Wisdom

Wisdom - Patrick Tylee

If the creepy cover doesn't say enough about what you're going to find within the book. . .well. . .I don't know where I was going with that. But perhaps I should rephrase: the cover is highly appropriate for the level of creepy and cringe worthy (in a good way) plot that you will find within the pages. 

I loved the concept of this book, but there were a few places where I got tripped up and had difficulty following the plot line. However, the characters are extremely in depth - I love Jove and Elmyrah - and the writing was excellent. I just got lost with new names, phrasing, etc. 

I recommend taking your time with this book and really digging in to get the most out of it.


Some Bio Information

Patrick was born in the sunny and hot southwestern United States, and lives there in a small town of just over ten thousand people. He is married with two sons and two grandsons.
As a child, his favorite place was the public library. In college he studied art, business management, and later computer technology and adaptive education.

When possible, Patrick leaves the car behind and takes off on a motorcycle. Sometimes he leaves the road all together in the family Jeep.

His favorite authors include Frank Herbert, Isaac Asimov, Gene Roddenberry, Ray Bradbury, Robert Heinlein and Arthur C. Clarke.


Q&A

1.What inspired you to write this book? 

I believe that people exist on faraway planets, and in other realms which our human senses cannot perceive. They’re born, or manufactured, somehow created. Their hearts yearn for things that are just out of reach. Regardless of which star keeps you warm, losing a loved one is a pain that stabs with a cold blade.

In late 2012, the lives of several characters became real to me. By New Years Day, their story was too big to keep in my head. I wrote page one on January 7th, 2013, just to make room for them to continue sharing their experiences.

There was a need in me to share the hurts and triumphs of these people that must surely exist somewhere besides my imagination.

2. Can you tell us a little bit about your writing process?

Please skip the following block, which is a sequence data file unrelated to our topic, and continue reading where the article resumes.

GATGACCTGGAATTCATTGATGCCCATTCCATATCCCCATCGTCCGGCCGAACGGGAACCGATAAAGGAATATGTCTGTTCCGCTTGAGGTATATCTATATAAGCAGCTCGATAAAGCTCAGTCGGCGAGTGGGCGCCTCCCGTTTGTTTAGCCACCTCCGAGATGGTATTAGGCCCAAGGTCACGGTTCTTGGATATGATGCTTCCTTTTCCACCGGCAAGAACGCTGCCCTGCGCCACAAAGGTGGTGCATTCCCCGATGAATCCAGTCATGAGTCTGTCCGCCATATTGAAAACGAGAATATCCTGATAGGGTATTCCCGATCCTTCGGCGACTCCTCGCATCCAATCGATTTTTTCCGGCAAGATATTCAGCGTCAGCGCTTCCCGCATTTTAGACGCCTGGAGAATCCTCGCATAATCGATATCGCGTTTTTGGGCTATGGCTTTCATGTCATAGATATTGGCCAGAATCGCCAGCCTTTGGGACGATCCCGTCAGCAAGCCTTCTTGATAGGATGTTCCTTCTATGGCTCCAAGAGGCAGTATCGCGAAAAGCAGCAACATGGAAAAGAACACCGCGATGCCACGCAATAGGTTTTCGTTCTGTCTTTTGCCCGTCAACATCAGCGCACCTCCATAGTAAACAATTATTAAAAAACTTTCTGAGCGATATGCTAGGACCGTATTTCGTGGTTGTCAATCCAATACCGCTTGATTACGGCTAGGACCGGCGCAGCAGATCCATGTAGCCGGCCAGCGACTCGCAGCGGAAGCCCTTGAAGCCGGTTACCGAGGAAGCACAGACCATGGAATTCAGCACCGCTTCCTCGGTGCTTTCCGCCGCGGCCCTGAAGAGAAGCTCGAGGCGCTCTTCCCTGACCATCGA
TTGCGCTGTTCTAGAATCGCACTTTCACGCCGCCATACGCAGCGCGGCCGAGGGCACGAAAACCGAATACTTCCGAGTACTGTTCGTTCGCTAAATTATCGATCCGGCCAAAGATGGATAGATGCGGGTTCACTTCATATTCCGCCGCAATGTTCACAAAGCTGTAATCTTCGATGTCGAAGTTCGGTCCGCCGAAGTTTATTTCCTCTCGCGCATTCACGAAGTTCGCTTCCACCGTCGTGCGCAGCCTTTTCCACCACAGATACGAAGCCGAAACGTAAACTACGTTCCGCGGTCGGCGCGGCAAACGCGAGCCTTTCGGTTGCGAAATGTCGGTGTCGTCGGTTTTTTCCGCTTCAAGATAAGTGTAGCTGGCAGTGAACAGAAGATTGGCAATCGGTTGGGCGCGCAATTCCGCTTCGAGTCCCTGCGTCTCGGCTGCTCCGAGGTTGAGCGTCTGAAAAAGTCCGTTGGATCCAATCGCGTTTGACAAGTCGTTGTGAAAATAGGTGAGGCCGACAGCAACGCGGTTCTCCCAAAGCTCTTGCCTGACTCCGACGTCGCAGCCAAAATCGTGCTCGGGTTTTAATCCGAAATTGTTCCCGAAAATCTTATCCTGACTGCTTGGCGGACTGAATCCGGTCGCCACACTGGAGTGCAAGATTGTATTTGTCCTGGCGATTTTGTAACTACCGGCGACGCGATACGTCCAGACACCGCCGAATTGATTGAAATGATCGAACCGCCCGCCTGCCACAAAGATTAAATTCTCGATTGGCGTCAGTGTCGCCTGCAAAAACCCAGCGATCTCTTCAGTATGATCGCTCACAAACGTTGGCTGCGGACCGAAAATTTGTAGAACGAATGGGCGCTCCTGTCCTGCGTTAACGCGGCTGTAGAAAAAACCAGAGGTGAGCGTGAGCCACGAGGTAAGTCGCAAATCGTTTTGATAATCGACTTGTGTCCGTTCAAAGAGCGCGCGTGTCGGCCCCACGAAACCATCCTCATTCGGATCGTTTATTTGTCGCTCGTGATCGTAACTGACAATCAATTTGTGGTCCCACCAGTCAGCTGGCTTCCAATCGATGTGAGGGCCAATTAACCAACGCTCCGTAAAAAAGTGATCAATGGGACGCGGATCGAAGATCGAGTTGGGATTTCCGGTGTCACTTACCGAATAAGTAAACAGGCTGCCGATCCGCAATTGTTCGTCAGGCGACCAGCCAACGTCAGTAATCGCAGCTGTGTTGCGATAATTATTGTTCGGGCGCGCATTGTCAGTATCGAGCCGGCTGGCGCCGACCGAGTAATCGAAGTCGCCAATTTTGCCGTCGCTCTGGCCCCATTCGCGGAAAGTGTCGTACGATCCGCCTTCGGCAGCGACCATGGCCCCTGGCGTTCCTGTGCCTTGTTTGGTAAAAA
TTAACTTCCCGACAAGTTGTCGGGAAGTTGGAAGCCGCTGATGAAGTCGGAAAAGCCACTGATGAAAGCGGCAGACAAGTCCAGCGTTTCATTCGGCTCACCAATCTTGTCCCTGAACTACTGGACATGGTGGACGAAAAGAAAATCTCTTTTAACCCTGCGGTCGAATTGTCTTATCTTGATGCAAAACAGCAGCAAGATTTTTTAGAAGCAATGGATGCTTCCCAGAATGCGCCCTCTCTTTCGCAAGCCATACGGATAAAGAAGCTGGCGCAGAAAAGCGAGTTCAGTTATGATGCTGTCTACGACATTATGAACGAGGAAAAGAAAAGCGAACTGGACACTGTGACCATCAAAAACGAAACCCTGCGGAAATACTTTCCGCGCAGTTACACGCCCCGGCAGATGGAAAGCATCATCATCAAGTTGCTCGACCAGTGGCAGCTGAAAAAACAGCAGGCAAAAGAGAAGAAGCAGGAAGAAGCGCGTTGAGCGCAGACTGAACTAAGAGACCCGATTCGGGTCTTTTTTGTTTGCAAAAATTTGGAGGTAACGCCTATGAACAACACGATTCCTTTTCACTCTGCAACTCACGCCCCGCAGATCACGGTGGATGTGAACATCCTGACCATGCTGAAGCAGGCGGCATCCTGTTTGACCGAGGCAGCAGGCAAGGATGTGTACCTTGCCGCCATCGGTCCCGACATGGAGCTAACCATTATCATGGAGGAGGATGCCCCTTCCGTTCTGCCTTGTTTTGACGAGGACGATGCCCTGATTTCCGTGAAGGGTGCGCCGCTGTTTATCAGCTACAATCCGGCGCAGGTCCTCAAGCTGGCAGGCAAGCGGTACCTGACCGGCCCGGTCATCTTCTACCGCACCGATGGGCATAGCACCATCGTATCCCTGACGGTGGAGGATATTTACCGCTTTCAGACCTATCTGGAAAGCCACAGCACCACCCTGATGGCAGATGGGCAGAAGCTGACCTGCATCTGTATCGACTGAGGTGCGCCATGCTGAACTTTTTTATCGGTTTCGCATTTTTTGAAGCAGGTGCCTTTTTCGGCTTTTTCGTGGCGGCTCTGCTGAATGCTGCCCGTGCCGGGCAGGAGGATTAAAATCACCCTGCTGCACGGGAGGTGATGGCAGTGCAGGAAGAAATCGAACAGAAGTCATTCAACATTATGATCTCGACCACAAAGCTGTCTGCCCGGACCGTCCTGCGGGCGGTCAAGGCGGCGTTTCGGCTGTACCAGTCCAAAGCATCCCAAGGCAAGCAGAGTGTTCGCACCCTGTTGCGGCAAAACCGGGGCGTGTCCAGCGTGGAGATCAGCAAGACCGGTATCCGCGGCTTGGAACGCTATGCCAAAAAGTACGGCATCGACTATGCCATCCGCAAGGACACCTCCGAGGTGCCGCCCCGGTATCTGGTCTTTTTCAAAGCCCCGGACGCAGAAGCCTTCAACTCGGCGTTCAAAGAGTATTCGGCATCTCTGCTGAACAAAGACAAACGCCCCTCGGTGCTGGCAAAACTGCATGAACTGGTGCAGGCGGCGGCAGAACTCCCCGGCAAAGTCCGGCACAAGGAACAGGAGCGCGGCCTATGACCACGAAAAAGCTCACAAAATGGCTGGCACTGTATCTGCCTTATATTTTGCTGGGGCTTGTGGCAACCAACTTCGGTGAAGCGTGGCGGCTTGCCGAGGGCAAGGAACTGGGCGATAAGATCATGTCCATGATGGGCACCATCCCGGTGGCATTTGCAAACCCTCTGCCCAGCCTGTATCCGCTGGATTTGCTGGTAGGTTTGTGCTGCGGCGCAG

For Wisdom, it was more like doing a biography. As the characters opened up, the more the story evolved. Like spokes of a wheel, their lives all came to focus at one point.

For the sequel, Rebellion, I took more control of how their lives would go, where they would end up. I started with a story map. When there was momentum, I drafted the last chapter and wrote the plot lines to it.

These days, I’ve learned to be much more disciplined in the beginning. For my current project, I spent a solid month in research. I was careful to build out every aspect of a dozen characters prior to the opening paragraph. It was perfect timing to attend a class on Character Alchemization, taught by author Connie Flynn at the Avondale Writer’s Conference in early November.

3. Describe your favorite scene in this book. 

It’s the picnic in Saint Varten’s Park. Jove and Elmyrah lay a blue and white checkered tablecloth out on the grass, to enjoy BLT’s washed down with pints of mercurochrome. He’s trying to help her come to grips with who she is and what she is - the first artificial human hybrid. Her SynThinker is running a mile a minute, with her little girl humanity racing to keep up. It’s a poignant moment when she realizes that no matter how intelligent she is, there’s no answer inside of her for why all the terrible things do happen in life.

Jove asks, “Why what?”

She screams, “Why everything!”

4. What does the perfect writing environment look like to you? 

A variable height desk in a corner office at the Johnson Space Center in Houston.

With a Chipotle restaurant two doors down.

5. How would you describe your writing style? 

When away from the writing desk, I observe real people as they go about their day, or how nature operates. I practice thinking of how I would employ exposition to show these actions or record their conversations.

At the writing desk, I visualize the scene with characters as it would look in a movie. Then I use the previous method and type as fast as I can as I see it in my head. Sometimes, I have to ask the characters to repeat themselves while I catch up.

6. What would you like readers to take away from your book? 

Yes, it’s sci-fi. 

But, it’s about people. Look past the fact that the antagonist is a conjoined starfish as big as a truck swimming in sulfur-dioxide soup. Listen to him. Why is he so ruthless? What would you be willing to die for…to kill for?

It’s about relationship. If no man is an island, then no Synthetic is an asteroid. Find out why the misfit fits in with the…ew…people not like the rest of us.

7. What’s your ultimate writing goal? 

That in fifty years, a child will go to the library and check out a classic. Looking up from the pages, the youngster will smile and wave back, wondering about a day long ago, when librarians were still organic.

“That’d be silly,” the child says. “Only a Mrs. Dewey knows exactly where every one of the millions of books are!”